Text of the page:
BUTLER mum Sky Phillips will never forget the day her young daughter told her a story that would chill her heart.
Mikayla had been at after-school care on December 14, an OSHClub program at John Butler Primary College, with her six-year-old brother Noah.
Noah, who is autistic and non-verbal, had been attending the program since July.
But that day things got out of hand.
One of the carers, Kathleen Burton, smacked Noah and put soap in his mouth while another, Tammie Bell, was said to have held him during the ordeal.
Miss Phillips had been unwell in hospital that day, and arrived home once her children were in bed.
The next morning nine-year-old Mikayla ran into her mum’s room and told her what had happened.
“Kathy got really angry because Noah kept spitting and throwing cars,” nine-year-old Mikayla told Community News during an interview with the family.
“She went into the kitchen, put some soap in her hand and walked over to Noah.
“Tammie held Noah and then Kathy just put it in his mouth.”
Miss Phillips’ instincts told her that her daughter was telling the truth – and a court agreed
Kathleen Burton was charged with common assault in circumstances of aggravation or racial aggravation.
She pleaded guilty in Joondalup Magistrates Court and was fined $700, with costs of $100.
Miss Phillips recalled the shock at learning of her son’s torment, and ensuring her daughter was telling the truth.
“I told her this was a serious thing to say, and if you’re telling porkies people could get into trouble,” Miss Phillips said.
“I could tell by the look on her face she wasn’t joking.
“She was nervous to tell me, but I’m so glad that she did.”
Miss Phillips contacted the police straight away, along with the manager of the OSHClub.
“The police interviewed everyone, the OSHClub were really great in suspending the staff members straight away,” she said.
“My first reaction was anger, because obviously I’ve trusted this woman with my child’s life potentially.”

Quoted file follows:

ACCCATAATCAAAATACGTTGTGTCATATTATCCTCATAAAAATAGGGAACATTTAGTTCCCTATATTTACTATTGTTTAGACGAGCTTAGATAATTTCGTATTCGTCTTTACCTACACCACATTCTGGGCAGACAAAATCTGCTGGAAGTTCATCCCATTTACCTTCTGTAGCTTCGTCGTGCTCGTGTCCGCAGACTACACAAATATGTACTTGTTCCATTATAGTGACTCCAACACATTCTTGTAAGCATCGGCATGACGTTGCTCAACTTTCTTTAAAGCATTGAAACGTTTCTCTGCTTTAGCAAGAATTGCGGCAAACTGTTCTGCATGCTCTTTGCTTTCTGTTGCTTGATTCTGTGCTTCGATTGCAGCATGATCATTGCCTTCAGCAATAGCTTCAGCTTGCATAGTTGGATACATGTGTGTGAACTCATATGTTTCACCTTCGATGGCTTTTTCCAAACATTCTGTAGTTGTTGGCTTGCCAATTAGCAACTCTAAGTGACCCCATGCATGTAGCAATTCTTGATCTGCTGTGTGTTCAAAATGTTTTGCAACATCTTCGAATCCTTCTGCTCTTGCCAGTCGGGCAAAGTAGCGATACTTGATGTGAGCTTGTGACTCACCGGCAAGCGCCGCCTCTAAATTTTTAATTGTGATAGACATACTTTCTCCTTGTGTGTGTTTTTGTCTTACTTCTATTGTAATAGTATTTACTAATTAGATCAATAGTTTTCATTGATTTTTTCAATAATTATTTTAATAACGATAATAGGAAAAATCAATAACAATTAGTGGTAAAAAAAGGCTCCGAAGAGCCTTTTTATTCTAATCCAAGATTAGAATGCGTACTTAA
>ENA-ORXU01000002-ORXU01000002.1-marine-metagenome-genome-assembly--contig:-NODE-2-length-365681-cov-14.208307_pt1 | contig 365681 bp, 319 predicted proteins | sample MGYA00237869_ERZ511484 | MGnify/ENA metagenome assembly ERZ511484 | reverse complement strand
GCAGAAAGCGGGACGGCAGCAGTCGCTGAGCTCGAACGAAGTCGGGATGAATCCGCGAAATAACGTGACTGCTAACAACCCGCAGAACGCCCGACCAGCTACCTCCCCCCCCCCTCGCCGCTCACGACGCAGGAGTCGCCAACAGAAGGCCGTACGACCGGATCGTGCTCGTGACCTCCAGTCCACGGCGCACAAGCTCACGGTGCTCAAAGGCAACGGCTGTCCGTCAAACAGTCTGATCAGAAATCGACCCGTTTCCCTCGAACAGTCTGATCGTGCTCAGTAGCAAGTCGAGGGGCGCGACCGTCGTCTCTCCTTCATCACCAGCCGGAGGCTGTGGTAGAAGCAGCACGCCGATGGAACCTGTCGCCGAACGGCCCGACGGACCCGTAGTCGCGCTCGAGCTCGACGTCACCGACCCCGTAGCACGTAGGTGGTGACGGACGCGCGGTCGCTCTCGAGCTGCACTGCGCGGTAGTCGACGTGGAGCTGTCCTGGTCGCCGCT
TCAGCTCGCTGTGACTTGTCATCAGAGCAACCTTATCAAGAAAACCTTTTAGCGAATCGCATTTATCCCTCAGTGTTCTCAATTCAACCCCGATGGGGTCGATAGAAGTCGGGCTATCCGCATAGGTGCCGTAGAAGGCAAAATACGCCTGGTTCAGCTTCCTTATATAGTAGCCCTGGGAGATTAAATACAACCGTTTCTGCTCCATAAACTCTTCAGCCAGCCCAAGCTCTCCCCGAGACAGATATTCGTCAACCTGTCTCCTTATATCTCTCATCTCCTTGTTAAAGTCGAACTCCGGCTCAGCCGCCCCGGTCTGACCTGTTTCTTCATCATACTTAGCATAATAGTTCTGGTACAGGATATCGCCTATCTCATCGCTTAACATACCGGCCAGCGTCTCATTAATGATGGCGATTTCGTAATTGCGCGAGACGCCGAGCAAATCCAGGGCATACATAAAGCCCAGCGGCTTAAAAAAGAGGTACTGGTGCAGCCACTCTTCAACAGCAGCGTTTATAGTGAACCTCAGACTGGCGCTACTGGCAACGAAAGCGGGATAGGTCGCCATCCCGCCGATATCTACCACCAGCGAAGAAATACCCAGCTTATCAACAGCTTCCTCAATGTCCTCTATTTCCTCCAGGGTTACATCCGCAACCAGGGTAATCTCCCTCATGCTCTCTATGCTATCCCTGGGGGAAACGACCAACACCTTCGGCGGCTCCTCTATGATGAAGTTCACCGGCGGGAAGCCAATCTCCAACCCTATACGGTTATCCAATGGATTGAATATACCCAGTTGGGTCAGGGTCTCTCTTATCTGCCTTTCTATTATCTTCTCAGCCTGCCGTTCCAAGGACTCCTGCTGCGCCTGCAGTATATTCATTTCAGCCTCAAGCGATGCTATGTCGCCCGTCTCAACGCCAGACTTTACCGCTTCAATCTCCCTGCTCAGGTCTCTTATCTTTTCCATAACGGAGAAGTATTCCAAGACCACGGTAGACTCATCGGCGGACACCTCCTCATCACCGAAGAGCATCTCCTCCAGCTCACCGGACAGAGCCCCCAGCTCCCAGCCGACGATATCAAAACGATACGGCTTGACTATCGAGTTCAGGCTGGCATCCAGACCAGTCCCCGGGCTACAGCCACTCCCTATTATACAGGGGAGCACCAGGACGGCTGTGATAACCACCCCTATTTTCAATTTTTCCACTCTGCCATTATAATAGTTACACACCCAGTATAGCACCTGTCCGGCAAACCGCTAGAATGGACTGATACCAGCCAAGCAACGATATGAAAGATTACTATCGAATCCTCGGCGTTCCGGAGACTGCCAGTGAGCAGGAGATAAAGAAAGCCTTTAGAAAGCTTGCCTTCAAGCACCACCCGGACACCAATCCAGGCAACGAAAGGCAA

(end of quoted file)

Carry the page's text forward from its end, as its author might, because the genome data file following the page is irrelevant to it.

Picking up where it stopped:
The centre itself was not on the receiving end of any sanctions.
Despite the court finding, Miss Phillips believed the penalty was insufficient. She has had no further contact with the women.
“I’ve had no apologies from any of them,” Miss Phillips said.
“There’s no restraining orders stopping them from talking to me, so an apology would be nice.”
Tammie Bell had her accreditation cancelled, with the Department of Communities website stating she held Noah during the incident.
A third woman, Jessica Peters, also had her accreditation stripped after she failed to intervene or report the incident.
“It gives me goosebumps thinking about what he had to go through,” Miss Phillips said.
Autism Association of WA chief executive Joan McKenna-Kerr said the incident was “beyond the pale” and every parent’s “worst nightmare”.
“According to the report one of the women held the child while the soap was put in his mouth,” she said.
“For me, that is beyond the pale.
“Any parent sending their young child off to school is very apprehensive in those early days, and particularly the parent of a child with autism – they know the difficulties that their child has.
“They know how their child can be misunderstood, they’re worried about if their child be accepted, will someone show fondness to my child.
“I think a parent’s worst nightmare, especially a non-verbal child, is the idea that the child might be abused.”